Which brings me to my next point.  Baking bread from recipes is not like baking muffins or cookies.  For the most part, baking recipes, if followed to the letter, always work out the same between batches and between individuals.  Bread is not the same.  The best bread books will have an ingredient listing like "3 cups flour plus or minus a few tablespoons depending on wetness or firmness of dough".  So you add the basic ratio of ingredients but then have to adjust based on the humidity in your kitchen, absorbency of the brand of flour you use, ambient temperature, etc. all of which impact how firm or wet your dough is.  This is an appreciation you can only gain with practice.  I have had many loaves flop because I did not follow the instructions for obtaining the right properties in the dough and instead followed the prescribed quantities of ingredients exactly without making adjustments.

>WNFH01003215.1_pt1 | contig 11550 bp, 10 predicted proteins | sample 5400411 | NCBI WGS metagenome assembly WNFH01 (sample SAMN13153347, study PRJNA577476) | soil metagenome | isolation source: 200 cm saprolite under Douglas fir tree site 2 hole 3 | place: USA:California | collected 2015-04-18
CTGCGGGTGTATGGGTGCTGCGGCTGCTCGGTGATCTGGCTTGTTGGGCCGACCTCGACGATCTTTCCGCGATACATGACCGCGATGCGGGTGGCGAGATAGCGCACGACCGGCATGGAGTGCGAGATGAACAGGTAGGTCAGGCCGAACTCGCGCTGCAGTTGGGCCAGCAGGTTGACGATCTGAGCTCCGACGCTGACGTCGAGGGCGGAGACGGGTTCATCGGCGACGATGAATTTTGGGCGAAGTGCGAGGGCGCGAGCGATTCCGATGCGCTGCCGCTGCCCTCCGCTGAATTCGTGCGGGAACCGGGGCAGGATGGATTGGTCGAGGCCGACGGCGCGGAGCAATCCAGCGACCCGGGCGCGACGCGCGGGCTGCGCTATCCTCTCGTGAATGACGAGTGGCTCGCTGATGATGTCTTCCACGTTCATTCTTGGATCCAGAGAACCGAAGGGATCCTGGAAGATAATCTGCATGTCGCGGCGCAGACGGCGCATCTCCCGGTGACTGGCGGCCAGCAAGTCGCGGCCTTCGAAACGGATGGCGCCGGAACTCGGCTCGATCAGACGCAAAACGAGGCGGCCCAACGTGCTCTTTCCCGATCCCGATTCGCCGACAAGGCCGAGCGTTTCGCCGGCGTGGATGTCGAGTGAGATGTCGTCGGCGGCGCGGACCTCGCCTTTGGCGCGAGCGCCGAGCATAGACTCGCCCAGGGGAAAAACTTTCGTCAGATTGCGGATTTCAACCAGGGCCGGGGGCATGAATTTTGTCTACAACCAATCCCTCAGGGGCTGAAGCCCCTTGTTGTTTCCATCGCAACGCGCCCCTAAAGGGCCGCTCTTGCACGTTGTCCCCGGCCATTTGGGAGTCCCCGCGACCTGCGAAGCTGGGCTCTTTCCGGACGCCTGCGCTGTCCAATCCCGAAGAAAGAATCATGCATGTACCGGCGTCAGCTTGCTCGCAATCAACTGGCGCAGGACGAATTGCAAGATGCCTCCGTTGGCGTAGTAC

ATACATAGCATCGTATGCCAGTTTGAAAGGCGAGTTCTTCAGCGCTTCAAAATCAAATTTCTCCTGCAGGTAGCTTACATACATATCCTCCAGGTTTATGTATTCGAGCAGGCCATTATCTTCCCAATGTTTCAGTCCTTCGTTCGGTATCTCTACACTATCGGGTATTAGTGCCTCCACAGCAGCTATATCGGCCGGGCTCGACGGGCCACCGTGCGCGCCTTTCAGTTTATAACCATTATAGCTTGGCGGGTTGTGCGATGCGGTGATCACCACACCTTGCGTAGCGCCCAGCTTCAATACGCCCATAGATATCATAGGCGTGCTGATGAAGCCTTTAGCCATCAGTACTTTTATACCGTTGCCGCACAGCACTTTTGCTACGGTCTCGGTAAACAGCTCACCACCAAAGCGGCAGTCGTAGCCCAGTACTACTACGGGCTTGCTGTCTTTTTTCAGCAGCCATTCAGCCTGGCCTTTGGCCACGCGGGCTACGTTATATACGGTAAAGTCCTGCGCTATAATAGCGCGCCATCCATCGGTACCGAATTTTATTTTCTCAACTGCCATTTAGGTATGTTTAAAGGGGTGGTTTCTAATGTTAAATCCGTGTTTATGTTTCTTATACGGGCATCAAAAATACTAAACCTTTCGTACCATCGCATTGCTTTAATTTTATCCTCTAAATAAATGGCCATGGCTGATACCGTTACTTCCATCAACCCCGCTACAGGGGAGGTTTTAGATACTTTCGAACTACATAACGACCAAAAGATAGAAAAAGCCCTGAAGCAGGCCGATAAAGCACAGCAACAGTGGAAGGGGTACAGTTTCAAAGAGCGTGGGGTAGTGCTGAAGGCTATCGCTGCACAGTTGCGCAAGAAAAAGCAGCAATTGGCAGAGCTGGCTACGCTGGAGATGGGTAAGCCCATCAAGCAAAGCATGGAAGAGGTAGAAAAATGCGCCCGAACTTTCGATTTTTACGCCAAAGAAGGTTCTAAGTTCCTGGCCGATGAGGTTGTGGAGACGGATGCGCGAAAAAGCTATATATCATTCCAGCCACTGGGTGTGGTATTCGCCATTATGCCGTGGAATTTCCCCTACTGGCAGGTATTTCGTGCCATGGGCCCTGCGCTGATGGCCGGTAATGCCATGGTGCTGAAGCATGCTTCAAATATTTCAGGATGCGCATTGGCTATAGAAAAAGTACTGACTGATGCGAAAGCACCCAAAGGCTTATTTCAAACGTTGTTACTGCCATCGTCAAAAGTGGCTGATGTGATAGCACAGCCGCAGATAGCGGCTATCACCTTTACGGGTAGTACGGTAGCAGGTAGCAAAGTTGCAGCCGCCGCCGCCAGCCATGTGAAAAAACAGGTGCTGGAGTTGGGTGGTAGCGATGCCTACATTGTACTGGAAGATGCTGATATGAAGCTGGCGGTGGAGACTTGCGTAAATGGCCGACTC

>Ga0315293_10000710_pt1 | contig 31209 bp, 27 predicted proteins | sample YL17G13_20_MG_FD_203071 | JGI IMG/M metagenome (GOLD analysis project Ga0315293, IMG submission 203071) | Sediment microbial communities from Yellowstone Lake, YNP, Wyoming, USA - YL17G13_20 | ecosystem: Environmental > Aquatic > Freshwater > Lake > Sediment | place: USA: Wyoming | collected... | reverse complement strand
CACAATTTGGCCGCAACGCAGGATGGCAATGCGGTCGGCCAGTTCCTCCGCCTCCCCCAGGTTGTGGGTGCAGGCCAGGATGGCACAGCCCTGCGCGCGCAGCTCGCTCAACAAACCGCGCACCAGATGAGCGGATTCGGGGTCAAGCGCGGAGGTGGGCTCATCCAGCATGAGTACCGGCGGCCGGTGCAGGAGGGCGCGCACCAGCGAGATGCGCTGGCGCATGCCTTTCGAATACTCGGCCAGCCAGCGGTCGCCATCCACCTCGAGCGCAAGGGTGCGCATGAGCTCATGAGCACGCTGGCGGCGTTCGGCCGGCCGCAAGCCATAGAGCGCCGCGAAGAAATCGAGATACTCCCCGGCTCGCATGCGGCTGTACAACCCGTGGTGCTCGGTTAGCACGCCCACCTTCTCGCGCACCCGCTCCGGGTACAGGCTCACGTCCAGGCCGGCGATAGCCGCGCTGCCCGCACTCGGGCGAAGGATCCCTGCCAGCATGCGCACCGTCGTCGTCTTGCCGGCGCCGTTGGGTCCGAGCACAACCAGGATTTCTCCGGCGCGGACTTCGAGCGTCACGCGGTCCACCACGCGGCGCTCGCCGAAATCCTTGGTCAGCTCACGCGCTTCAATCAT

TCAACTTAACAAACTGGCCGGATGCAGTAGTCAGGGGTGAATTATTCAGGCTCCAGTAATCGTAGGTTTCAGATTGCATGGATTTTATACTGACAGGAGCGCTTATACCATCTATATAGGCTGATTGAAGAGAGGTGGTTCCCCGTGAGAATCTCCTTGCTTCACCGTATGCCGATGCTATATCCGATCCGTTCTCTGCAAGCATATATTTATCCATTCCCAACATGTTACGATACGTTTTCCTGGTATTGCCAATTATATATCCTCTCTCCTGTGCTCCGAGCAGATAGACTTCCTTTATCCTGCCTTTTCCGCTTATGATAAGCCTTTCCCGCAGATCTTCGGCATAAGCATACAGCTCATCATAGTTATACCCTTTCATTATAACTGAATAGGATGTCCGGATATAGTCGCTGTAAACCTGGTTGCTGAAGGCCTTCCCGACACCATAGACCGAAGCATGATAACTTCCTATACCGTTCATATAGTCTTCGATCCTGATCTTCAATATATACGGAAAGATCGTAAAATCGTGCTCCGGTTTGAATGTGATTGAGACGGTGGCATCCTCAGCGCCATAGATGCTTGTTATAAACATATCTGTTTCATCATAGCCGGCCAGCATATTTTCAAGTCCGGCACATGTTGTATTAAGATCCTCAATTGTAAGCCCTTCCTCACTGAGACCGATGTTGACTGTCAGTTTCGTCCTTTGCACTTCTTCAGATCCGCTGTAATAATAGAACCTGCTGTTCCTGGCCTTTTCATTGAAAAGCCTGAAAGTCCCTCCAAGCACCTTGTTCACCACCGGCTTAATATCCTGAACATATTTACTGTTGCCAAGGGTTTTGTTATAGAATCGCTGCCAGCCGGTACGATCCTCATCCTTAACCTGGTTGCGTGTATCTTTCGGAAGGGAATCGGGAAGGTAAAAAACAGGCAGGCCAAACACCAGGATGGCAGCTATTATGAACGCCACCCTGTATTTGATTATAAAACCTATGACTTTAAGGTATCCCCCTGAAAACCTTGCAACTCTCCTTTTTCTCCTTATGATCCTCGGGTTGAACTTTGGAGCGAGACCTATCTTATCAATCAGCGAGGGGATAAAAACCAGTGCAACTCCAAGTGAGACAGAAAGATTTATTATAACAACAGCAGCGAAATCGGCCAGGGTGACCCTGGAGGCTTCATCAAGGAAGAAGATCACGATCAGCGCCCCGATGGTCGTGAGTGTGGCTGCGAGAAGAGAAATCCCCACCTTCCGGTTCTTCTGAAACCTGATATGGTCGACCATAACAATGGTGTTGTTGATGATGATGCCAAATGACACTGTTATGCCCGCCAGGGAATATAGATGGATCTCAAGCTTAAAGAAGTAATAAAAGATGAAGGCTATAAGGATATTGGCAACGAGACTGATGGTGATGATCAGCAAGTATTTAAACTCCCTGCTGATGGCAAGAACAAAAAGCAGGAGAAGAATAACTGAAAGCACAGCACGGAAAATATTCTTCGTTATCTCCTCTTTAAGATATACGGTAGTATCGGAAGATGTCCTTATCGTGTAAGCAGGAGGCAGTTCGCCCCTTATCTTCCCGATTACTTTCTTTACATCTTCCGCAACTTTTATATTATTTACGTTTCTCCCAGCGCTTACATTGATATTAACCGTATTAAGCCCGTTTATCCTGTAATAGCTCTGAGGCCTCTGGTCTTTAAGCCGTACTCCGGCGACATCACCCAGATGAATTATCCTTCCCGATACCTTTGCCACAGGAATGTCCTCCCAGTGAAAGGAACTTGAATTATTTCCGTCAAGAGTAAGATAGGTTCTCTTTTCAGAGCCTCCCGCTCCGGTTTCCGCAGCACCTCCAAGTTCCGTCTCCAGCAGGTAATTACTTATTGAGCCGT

Finally, there are some tools you MUST have.  One is a baking stone.  You can either buy one from a specialty kitchen store or purchase a piece of unglazed floor tile from a flooring store.  You also need a cast iron pan or other dish that you can put in the oven up to 500F without damaging it.  This is for holding water to create a steam-filled oven when baking freestanding loaves (in contrast to loaf pan loaves).  One friend asked me if a proofing box is a necessity.  It is not.  It is a luxury.  It certainly helps take your bread to the next level and simplifies some aspects of the process.  But for breads using commercial yeast, it is not necessary.  You can get good results turning your oven to 200F for 1 minute, shutting it off, and then proofing inside the oven with the oven light on.  However, if you are attempting to make naturally leavened bread (commonly known as sourdough, although this isn't always true because not all naturally leavened breads have a sour flavor) you NEED a proofer.  Particularly if you are attempting to raise a starter in the winter.  To keep your starter healthy you need consistent control of temperature.  I don't know if it is a coincidence but my attempts at natural leavening never worked until I got a proofing box.